Second, it is possible that since the stimuli are presented in isolation, the participants' responses were influenced by other segments that are contained in the stimuli. For example, Polpen was judged more likely to be the normal type than the fairy type, despite the fact that it contains two [p]s. This may be because the initial vowel [o] is the “large” vowel in English (Newman, 1933), and hence may have been judged to be inappropriate for the fairy type. Likewise, Tintok was judged to be the fairy type almost as frequently as the normal type, which may be because of its initial [i], which is the “small” vowel in English (Newman, 1933)8. In order to further explore the sound symbolic effects under question, the next experiment presented the stimuli in pairs.
3. Experiment 2
The methods for Experiment 2 were almost identical to those for Experiment 1, unless otherwise noted. Table 2 lists the stimulus pairs used in Experiment 2. Most of the stimuli were the same as those used in Experiment 1, except that the first and the third conditions contained one additional test pair. In this experiment, all the conditions had 8 pairs.
As in Experiment 1, the responses were collected using the buy response function in SurveyMonkey. A total of 157 native speakers of English participated in the experiment. Thirteen of them were excluded because they did not fulfill all the participation requirements (see §2.1.2). One participant did not finish the experiment. Eight were not sure about at least one of the three type differences. The data from the remaining 135 participants entered into the following analysis. Among them 66 were male. One of the exclusion criteria (“have not participated in a Pokémonastics experiment before”) ensured no overlap between the participants for Experiment 1 and those for Experiment 2.
The procedure for the experiment was identical to that of Experiment 1, except that the stimuli were presented in pairs. As in Experiment 1, the participants were asked to read the stimuli and use their auditory impression to make their responses.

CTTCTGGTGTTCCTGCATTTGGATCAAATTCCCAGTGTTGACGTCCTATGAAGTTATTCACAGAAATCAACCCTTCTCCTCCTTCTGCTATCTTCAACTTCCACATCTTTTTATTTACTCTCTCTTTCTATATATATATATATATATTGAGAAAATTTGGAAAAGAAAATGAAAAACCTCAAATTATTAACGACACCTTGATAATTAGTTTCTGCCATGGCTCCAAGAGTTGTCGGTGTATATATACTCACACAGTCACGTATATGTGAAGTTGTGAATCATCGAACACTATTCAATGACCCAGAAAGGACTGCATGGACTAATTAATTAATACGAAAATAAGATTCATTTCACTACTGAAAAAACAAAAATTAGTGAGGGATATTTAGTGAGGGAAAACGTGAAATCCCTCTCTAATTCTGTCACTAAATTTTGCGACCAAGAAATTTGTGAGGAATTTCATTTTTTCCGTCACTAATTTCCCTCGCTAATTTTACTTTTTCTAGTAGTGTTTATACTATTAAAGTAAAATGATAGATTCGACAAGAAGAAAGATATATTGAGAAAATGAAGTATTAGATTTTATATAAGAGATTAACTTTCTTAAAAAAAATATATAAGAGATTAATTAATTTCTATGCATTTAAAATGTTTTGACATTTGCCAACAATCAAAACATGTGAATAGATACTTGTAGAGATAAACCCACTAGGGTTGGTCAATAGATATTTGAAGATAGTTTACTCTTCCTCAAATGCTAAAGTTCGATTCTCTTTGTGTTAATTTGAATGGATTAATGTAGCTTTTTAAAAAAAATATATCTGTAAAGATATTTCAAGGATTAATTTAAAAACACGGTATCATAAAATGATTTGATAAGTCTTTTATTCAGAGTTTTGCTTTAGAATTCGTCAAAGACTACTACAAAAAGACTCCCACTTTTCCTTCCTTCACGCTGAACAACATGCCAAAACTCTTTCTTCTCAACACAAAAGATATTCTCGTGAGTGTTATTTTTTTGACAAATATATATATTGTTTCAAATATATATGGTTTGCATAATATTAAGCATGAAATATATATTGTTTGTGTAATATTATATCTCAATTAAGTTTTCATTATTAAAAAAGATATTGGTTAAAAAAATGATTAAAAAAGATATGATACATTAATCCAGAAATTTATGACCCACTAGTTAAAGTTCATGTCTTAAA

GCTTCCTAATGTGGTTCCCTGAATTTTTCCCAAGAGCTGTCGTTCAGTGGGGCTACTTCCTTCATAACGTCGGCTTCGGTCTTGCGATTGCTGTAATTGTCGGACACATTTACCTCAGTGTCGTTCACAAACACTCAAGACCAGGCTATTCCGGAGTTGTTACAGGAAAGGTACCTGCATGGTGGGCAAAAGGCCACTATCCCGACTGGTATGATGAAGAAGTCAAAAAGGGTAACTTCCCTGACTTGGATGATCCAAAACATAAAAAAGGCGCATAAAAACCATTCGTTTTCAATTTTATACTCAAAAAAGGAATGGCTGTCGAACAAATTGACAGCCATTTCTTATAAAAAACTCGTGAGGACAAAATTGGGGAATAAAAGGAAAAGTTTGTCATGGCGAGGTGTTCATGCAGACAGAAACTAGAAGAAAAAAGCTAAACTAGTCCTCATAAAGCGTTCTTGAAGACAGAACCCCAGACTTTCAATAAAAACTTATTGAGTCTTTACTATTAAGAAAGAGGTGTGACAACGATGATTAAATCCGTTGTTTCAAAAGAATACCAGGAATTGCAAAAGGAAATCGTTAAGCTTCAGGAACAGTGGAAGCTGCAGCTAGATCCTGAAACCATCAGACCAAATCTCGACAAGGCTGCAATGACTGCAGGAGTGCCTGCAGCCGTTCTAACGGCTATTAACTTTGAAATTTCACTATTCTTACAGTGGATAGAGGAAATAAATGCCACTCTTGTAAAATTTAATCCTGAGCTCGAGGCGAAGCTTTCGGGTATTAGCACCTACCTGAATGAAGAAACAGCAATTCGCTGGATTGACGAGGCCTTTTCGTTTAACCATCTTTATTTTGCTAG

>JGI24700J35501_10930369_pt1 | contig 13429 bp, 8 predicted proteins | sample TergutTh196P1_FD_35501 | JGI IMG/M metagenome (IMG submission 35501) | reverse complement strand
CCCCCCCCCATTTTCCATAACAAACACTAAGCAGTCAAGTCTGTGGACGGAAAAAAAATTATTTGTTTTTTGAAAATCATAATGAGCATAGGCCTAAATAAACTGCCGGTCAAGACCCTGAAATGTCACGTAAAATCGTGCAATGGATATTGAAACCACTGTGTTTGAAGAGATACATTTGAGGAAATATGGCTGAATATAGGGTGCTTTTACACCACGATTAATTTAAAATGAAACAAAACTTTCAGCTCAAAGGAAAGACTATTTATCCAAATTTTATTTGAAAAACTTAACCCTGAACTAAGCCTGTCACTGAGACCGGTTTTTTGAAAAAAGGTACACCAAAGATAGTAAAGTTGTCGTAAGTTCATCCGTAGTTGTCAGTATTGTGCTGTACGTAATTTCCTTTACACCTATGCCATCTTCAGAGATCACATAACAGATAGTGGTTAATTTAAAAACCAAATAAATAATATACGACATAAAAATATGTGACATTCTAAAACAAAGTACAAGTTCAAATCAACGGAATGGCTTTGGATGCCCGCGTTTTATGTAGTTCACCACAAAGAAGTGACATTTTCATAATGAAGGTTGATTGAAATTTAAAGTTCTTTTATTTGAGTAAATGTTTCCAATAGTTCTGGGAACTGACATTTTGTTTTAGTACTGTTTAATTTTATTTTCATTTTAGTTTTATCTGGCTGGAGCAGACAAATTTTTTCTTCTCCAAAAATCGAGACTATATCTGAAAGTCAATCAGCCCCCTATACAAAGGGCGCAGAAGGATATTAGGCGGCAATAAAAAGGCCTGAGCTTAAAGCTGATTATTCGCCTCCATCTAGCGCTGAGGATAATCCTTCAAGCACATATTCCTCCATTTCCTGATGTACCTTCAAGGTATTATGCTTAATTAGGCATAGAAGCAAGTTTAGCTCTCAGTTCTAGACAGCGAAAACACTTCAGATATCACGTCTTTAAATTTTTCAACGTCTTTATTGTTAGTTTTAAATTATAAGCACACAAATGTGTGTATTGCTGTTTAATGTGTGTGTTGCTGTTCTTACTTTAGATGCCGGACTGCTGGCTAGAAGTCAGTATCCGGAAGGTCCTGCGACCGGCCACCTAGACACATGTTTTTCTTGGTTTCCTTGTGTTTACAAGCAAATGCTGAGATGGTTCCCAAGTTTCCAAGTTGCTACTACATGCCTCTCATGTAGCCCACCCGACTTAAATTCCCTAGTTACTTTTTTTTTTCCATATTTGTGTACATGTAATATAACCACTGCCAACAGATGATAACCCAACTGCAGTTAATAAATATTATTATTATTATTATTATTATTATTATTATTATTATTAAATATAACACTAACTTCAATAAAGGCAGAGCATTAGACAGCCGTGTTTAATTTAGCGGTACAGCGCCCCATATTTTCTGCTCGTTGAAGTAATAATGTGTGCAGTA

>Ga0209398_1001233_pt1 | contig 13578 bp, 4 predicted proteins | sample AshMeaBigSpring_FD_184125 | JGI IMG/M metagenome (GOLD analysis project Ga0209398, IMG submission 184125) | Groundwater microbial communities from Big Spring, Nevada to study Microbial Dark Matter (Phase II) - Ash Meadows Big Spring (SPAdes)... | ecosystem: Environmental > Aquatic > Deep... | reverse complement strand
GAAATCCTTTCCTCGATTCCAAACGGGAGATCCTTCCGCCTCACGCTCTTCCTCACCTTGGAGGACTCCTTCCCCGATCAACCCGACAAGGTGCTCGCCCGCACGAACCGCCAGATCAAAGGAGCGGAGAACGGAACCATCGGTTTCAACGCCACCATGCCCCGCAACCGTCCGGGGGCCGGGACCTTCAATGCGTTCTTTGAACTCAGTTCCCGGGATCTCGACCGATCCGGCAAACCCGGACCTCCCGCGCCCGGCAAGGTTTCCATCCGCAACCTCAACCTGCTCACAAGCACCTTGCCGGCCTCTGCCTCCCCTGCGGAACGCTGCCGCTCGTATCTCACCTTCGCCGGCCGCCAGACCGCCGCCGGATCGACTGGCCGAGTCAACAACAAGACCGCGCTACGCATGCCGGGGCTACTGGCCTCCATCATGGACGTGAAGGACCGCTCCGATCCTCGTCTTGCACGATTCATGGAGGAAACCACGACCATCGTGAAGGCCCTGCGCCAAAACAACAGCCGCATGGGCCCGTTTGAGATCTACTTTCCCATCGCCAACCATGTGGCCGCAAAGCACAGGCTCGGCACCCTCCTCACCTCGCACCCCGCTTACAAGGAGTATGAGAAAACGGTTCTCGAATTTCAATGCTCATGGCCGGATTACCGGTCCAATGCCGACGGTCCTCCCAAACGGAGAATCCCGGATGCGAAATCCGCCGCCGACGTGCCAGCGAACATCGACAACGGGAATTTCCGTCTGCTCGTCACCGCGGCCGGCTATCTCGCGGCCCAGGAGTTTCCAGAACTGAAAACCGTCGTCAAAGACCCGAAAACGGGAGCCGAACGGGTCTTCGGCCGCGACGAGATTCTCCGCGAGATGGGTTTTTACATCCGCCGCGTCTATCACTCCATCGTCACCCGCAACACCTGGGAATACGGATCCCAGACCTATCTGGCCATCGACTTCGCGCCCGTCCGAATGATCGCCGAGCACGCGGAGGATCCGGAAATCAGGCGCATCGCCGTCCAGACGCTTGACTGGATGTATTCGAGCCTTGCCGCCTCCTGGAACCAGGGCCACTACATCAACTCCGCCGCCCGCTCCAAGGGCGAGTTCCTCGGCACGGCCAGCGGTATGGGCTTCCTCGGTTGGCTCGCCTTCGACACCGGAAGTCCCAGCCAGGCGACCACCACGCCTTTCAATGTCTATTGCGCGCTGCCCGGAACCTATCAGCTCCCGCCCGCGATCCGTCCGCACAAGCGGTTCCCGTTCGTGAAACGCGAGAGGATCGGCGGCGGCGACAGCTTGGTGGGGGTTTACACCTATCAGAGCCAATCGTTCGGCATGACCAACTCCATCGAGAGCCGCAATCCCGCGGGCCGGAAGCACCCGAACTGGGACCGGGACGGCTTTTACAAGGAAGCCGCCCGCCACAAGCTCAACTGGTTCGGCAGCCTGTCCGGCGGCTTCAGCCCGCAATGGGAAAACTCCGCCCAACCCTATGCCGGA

To fit a mixed effects model using the results obtained in a 2AFC format, we followed the methodology proposed by Daland et al. (2011), which has advantages over other possible alternatives (see their footnote 5)—this is also the methodology often used in other Pokémonastics experiments when analyzing data obtained using a 2AFC format (Kawahara and Kumagai, 2019a,b; Kawahara et al., 2020). Specifically, one trial was split into two observations, each corresponding to one member of a stimulus pair. The other details are almost identical to those of Experiment 1, except the models did not include an item-specific random intercept, because each item contributes to both an expected response and an unexpected response. The fixed effect (“expectedness”) was coded as –0.5 vs. 0.5. See the accompanying markdown file for complete details.
Figure 5 shows the normalized probability distribution of the by-participant expected response ratios for each condition, where “expected” indicates (1) sibilants = flying, (2) voiced obstruents = dark, (3) [p] = fairy. The grand averages are all above the chance level (flying: 0.57; dark 0.70; fairy: 0.69), although we observe that some speakers showed responses that were below chance.